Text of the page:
(i) there exists $$k$$ such that the graphs $$G(1),\ldots,G(k)$$ are connected and the vertices of $$G(k)$$ are $$v_1,\ldots,v_a;u_1,\ldots,u_b$$; and

(ii) the vertices $$v_1,v_2,\ldots,v_a$$ appear in the sequence of graphs $$G(1),G(2),\ldots$$ in this order (that is, the first appearance of $$v_i$$ is before the first appearance of $$v_{i+1}$$, for each $$i=1,\ldots,a-1$$); the same for $$u_1,\ldots,u_b$$.

Clearly the probability of event (i) itself (without assuming (ii)) equals $$a!b! f(a,b)$$. So we should prove $$f(n,m)=\frac1{(n+m-1)!}$$. The key point is the following

Recursion. $$f(1,1)=1$$, also define $$f(a,0)=f(0,b)$$ for $$n\geqslant a\geqslant 2$$, $$m\geqslant b\geqslant 2$$. Then for $$n\geqslant a\geqslant 1,m\geqslant b\geqslant 1$$ and $$(a,b)\ne (1,1)$$ we have $$f(a,b)=\frac{a}{nm-a(b-1)}f(a,b-1)+\frac{b}{nm-(a-1)b}f(a-1,b). \,\quad(1)$$

Proof of recursion. If the vertex $$v_a$$ appears before than $$u_b$$, then the event $$E(a,b-1)$$ happened. Consider the first moment after it happened and the new vertex (not $$v_1,\ldots,v_a;u_1,\ldots,u_{b-1})$$ appeared. It is the vertex $$u_b$$ with probability $$\frac{a}{nm-a(b-1)}$$ (there are $$a$$ admissible edges and $$nm-a(b-1)$$ edges using the new vertex in total). That's the first summand, the second analogously corresponds to the case when $$u_b$$ appears before $$v_a$$.

Now we solve recurrence (1). I do not know how it should be done in a regular way, so I guessed the answer and proved that it works.

Take a variable $$t$$ and call a double sequence of rational functions $$\varphi(a,b)=\varphi(a,b)(t)$$ defined for all non-negative integers $$a,b$$ appropriate if they satisfy a recurrence $$(t-ab)\varphi (a,b)=a\varphi (a,b-1)+b\varphi (a-1,b)\quad \text{for}\,\,a,b\geqslant 1.$$ So admissible double sequences form a linear space.

Observation. For any $$i=1,2,3,\ldots$$ the function $$\psi_{i}(a,b):=(-1)^{b-i}\binom{a+b}{a+i}\frac1{(\frac{t}i+b)^{\underline{a+b+1}}}$$ is appropriate. Here we use Knuth's notation $$x^{\underline{k}}=x(x-1)\ldots (x-k+1)$$. The proof is straightforward.

Proposition. Consider the double sequence $$h(a,b):=\sum_{i=1}^\infty \left(1+\frac{t}{i^2}\right)\psi_i(a,b)$$ (the summation is of course finite, only upto $$i=b$$, since for $$i>b$$ we have $$\binom{a+b}{a+i}=0$$). Then $$h$$ is an appropriate double sequence, satisfying $$h(1,1)=\frac1{t(t-1)},h(a,0)=h(0,b)=0$$ for $$a,b\geqslant 2$$.

Proof of the proposition. $$h$$ is appropriate by Observation and linearity of the set of appropriate function. Relations $$h(1,1)=\frac1{t(t-1)}$$ and $$h(a,0)=0$$ are clear. For computing $$h(0,b)$$ we may look at $$h(0,b)$$ as a rational function of negative degree and check that all residues are equal to 0. The residue at $$t=0$$ equals $$\sum_{i=1}^b(-1)^{b-i}\binom{b}i\cdot i=b\sum_{i=1}^b(-1)^{b-i}\binom{b-1}{i-1}=0\quad \text{for}\quad b\geqslant 2.$$ The residues at $$t=-ij$$, $$1\leqslant i,j\leqslant b, i\ne j$$, for functions $$(1+\frac{t}{i^2})\psi_i(0,b)$$ and $$(1+\frac{t}{j^2})\psi_j(0,b)$$ cancel out.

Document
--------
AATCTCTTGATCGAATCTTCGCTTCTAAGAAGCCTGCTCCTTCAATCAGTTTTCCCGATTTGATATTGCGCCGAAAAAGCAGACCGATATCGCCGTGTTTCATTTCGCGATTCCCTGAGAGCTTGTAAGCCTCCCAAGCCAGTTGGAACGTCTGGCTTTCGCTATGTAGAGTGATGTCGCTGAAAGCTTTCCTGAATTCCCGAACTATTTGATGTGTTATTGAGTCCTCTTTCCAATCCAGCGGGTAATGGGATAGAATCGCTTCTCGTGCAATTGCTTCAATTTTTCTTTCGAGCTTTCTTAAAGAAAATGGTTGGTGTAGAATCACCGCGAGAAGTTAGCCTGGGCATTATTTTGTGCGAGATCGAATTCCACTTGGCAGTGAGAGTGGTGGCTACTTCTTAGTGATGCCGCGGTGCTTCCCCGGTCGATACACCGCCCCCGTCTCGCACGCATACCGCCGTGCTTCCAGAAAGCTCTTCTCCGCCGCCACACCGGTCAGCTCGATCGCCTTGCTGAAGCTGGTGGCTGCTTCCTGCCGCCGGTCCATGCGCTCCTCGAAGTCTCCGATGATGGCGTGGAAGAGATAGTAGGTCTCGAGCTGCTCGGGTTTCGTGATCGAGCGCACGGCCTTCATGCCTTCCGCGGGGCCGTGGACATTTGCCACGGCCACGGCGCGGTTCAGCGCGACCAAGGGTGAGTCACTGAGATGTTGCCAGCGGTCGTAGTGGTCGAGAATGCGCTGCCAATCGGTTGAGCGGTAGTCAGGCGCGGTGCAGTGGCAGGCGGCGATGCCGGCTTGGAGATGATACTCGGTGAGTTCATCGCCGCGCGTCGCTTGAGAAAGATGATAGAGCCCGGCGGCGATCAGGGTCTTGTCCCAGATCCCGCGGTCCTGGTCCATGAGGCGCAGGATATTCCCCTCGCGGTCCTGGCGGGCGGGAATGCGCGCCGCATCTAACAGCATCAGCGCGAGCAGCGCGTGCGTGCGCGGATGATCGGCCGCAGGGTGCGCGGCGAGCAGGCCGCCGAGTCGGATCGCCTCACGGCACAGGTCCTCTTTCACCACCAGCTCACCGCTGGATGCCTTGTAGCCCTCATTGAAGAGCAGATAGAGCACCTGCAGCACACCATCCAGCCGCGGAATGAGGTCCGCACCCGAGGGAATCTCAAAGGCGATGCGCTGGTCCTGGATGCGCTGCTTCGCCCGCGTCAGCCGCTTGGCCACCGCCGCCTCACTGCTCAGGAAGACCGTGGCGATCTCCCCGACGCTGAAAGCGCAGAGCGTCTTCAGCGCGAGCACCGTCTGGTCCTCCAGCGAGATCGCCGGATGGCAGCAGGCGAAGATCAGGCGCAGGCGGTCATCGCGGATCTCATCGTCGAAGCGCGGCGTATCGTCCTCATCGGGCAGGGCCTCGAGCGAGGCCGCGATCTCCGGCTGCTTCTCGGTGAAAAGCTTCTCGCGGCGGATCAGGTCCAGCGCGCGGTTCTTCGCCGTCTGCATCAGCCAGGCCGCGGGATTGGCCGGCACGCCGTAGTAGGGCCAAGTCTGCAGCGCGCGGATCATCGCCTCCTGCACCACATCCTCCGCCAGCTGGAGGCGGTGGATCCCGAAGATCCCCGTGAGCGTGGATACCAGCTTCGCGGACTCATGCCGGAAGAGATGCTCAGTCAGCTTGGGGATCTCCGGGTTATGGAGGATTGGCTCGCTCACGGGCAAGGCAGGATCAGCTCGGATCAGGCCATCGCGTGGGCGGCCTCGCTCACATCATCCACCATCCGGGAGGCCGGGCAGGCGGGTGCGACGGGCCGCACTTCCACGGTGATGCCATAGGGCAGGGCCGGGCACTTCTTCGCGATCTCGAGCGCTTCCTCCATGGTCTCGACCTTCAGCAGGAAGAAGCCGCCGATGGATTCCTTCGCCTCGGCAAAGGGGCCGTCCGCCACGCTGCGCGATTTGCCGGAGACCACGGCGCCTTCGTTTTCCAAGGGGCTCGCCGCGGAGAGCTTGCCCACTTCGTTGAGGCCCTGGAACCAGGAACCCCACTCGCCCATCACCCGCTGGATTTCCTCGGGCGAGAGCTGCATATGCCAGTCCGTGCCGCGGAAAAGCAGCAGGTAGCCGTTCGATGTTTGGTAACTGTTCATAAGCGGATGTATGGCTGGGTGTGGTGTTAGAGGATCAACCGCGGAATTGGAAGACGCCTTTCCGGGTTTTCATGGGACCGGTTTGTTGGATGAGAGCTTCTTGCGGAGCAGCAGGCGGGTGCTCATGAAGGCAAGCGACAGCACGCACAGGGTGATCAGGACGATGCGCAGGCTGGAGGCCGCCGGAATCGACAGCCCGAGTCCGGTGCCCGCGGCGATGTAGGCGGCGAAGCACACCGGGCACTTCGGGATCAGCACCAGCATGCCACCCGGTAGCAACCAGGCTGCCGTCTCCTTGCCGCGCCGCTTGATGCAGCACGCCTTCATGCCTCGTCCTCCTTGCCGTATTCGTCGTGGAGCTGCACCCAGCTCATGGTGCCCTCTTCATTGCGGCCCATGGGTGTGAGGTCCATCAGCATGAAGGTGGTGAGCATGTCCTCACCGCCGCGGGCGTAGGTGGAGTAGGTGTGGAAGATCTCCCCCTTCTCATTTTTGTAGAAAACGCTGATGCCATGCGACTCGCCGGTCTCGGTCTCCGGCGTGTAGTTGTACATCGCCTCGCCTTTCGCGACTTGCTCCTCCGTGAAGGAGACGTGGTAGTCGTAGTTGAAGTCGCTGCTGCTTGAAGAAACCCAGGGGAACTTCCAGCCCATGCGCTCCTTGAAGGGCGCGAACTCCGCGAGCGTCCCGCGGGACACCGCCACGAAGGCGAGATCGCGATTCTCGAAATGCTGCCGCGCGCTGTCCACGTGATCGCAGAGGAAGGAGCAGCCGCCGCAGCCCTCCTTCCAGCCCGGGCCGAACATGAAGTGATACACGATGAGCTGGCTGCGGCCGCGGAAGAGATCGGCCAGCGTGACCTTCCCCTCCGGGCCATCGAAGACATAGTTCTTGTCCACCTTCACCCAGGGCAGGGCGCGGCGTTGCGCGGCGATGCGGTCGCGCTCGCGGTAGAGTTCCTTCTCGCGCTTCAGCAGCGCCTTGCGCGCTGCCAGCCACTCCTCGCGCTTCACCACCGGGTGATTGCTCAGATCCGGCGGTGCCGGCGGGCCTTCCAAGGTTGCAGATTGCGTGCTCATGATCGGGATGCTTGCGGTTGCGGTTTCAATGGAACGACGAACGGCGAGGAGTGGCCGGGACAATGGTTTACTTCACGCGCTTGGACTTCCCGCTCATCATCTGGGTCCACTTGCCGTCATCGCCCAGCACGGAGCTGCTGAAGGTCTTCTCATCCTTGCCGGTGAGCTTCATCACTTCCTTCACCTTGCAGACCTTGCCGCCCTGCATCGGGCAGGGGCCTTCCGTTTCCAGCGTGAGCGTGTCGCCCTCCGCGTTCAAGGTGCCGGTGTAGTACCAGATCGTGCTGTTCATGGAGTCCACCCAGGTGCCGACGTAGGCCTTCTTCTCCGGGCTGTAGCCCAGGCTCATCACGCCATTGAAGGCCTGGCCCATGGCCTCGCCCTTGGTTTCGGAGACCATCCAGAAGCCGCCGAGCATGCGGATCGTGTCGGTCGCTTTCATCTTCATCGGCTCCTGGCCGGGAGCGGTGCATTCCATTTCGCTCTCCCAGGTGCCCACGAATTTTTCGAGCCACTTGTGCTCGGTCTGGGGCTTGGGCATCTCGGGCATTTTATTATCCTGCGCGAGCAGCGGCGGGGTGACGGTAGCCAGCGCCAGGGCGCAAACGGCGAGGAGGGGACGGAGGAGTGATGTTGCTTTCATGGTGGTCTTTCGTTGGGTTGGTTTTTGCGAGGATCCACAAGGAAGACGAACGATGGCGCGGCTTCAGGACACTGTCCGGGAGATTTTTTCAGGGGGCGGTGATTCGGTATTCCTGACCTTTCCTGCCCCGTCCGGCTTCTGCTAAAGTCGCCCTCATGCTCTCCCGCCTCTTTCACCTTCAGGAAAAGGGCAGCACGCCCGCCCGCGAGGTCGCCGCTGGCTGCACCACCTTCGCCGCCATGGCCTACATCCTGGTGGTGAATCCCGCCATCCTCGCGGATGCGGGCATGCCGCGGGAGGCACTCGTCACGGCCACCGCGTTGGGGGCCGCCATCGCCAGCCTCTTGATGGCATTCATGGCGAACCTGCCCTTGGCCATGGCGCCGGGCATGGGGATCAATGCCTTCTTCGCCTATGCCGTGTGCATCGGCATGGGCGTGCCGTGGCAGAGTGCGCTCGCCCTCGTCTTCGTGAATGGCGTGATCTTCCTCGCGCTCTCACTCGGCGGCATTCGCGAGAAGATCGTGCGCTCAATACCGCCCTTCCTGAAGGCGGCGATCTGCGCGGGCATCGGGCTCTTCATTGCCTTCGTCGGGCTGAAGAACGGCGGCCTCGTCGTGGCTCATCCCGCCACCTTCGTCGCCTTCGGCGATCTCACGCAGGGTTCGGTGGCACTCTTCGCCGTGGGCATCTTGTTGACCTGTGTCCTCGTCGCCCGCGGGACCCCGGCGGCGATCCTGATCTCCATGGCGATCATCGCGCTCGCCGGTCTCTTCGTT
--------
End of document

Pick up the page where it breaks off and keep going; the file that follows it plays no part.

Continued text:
Main formula. $$f(a,b)=(t-ab)h(a,b)\quad \text{where} \quad t=mn$$ for $$1\leqslant a\leqslant n, 1\leqslant b\leqslant m$$. (For $$a=n,b=m$$ the function $$h(n,m)$$ has a pole at $$t=mn$$, but the product $$(t-mn)h(n,m)$$ is well-defined as $${\rm res}_{t=mn} h(n,m)$$.)

Proof. Both parts satisfy the same initial conditions $$f(1,1)=\frac1{mn}=\frac1{t}=(t-1)h(1,1)$$, $$f(a,0)=f(0,b)=0$$ for $$a\geqslant 2$$ and the same recurrence (1).

Now for $$a=n,b=m$$ we get $$f(n,m)={\rm res}_{t=mn}\sum_{i=1}^m\left(1+\frac{t}{i^2}\right)\psi_i(a,b) ={\rm res}_{t=mn} (1+\frac{n}m) \psi_m(n,m)=\frac{1}{(n+m-1)!}$$

Here is some further progress on the problem, without a full solution, based on ideas of Alex Postnikov. Alex's idea is to apply the "multivariate" (or "content-weighted") hook-length formula for Standard Young Tableaux. Everything (everything correct, that is) in this post is due to him.

Richard Stanley reduced the conjectured formula $$g(m,n) = m!n!(mn)!/(m+n-1)!$$ to showing that $$\sum_{\alpha} \frac{b^\alpha_1b^\alpha_2 \cdots b^\alpha_{m+n-2}}{b^\alpha_{m+n-2} (b^\alpha_{m+n-2}+b^\alpha_{m+n-3})\cdots (b^\alpha_{m+n-2}+b^\alpha_{m+n-3}+\cdots+b^\alpha_1) } = \frac{mn}{(m+n-1)!}$$ where the sum is over all $$\alpha=(\alpha_1,\alpha_2,\ldots,\alpha_{m+n-2})$$ consisting of $$m-1$$ 0's and $$n-1$$ 1's and where $$b^\alpha_i := \#\{1\leq j < i\colon \alpha_i\neq\alpha_j\} +1.$$

I don't know how to evaluate the above sum, but Alex's technique can be used to give a product formula for a very similar weighted sum over the same objects. Let us define $$c^\alpha_i := \#\{1\leq j \leq i\colon \alpha_i=\alpha_j\}.$$ Observe that $$b^\alpha_i =(i+1)-c^\alpha_i$$.

The claim is that $$\sum_{\alpha} \frac{1}{c^\alpha_{m+n-2} (c^\alpha_{m+n-2}+c^\alpha_{m+n-3})\cdots (c^\alpha_{m+n-2}+c^\alpha_{m+n-3}+\cdots+c^\alpha_1) } = \frac{2^{m-1}2^{n-1}}{(2m-2)! (2n-2)!}$$ where the sum is over the same $$\alpha=(\alpha_1,\alpha_2,\ldots,\alpha_{m+n-2})$$.